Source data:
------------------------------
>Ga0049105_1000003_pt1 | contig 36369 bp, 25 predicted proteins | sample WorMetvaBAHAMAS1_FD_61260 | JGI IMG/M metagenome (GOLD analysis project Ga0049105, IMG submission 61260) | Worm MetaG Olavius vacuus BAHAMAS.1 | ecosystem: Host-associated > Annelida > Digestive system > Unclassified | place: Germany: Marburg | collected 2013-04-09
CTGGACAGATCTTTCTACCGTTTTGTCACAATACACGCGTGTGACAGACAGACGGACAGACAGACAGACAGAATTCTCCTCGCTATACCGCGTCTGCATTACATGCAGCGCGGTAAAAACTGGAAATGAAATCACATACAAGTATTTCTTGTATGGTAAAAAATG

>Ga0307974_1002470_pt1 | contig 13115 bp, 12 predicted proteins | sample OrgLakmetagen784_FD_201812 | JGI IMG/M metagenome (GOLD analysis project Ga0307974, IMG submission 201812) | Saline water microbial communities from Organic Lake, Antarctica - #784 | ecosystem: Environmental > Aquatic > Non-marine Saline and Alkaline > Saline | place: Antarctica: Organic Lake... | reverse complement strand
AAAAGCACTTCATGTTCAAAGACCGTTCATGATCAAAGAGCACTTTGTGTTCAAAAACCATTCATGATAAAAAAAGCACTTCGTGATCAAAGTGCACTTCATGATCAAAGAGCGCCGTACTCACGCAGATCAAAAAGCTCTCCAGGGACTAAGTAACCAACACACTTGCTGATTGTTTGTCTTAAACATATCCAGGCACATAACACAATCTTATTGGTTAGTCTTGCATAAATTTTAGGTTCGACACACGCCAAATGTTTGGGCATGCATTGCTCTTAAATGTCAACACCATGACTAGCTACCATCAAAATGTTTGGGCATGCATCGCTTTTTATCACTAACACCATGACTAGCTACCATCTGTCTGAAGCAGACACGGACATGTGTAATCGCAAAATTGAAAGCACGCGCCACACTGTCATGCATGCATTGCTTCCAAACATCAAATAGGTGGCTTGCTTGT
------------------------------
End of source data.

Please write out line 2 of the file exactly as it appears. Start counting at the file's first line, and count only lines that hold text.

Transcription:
CTGGACAGATCTTTCTACCGTTTTGTCACAATACACGCGTGTGACAGACAGACGGACAGACAGACAGACAGAATTCTCCTCGCTATACCGCGTCTGCATTACATGCAGCGCGGTAAAAACTGGAAATGAAATCACATACAAGTATTTCTTGTATGGTAAAAAATG